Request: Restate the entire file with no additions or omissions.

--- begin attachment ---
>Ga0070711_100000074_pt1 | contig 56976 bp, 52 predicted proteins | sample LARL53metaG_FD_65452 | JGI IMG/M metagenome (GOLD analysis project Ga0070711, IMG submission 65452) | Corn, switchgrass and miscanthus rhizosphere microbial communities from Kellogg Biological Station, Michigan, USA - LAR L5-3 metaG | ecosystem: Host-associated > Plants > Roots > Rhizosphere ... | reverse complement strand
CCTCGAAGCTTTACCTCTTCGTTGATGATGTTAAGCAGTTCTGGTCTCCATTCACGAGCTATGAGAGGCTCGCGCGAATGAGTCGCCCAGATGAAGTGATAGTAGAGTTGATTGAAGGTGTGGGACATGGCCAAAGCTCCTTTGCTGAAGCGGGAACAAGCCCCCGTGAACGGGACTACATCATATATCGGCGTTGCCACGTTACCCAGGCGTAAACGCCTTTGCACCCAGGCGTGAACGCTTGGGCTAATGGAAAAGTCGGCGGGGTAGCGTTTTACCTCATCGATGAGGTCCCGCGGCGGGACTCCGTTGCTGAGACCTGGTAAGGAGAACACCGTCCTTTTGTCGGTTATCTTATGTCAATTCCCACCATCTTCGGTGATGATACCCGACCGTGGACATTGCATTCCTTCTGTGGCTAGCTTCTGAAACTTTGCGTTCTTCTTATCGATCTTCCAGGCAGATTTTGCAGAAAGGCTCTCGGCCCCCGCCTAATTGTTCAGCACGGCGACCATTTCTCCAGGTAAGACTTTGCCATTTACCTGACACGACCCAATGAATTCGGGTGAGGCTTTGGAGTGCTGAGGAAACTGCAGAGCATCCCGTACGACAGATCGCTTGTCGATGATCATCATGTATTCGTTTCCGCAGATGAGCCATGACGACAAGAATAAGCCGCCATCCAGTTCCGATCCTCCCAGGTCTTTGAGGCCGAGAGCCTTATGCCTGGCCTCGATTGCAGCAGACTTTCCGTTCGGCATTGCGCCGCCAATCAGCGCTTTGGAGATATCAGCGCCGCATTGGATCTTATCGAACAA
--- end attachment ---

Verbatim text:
>Ga0070711_100000074_pt1 | contig 56976 bp, 52 predicted proteins | sample LARL53metaG_FD_65452 | JGI IMG/M metagenome (GOLD analysis project Ga0070711, IMG submission 65452) | Corn, switchgrass and miscanthus rhizosphere microbial communities from Kellogg Biological Station, Michigan, USA - LAR L5-3 metaG | ecosystem: Host-associated > Plants > Roots > Rhizosphere ... | reverse complement strand
CCTCGAAGCTTTACCTCTTCGTTGATGATGTTAAGCAGTTCTGGTCTCCATTCACGAGCTATGAGAGGCTCGCGCGAATGAGTCGCCCAGATGAAGTGATAGTAGAGTTGATTGAAGGTGTGGGACATGGCCAAAGCTCCTTTGCTGAAGCGGGAACAAGCCCCCGTGAACGGGACTACATCATATATCGGCGTTGCCACGTTACCCAGGCGTAAACGCCTTTGCACCCAGGCGTGAACGCTTGGGCTAATGGAAAAGTCGGCGGGGTAGCGTTTTACCTCATCGATGAGGTCCCGCGGCGGGACTCCGTTGCTGAGACCTGGTAAGGAGAACACCGTCCTTTTGTCGGTTATCTTATGTCAATTCCCACCATCTTCGGTGATGATACCCGACCGTGGACATTGCATTCCTTCTGTGGCTAGCTTCTGAAACTTTGCGTTCTTCTTATCGATCTTCCAGGCAGATTTTGCAGAAAGGCTCTCGGCCCCCGCCTAATTGTTCAGCACGGCGACCATTTCTCCAGGTAAGACTTTGCCATTTACCTGACACGACCCAATGAATTCGGGTGAGGCTTTGGAGTGCTGAGGAAACTGCAGAGCATCCCGTACGACAGATCGCTTGTCGATGATCATCATGTATTCGTTTCCGCAGATGAGCCATGACGACAAGAATAAGCCGCCATCCAGTTCCGATCCTCCCAGGTCTTTGAGGCCGAGAGCCTTATGCCTGGCCTCGATTGCAGCAGACTTTCCGTTCGGCATTGCGCCGCCAATCAGCGCTTTGGAGATATCAGCGCCGCATTGGATCTTATCGAACAA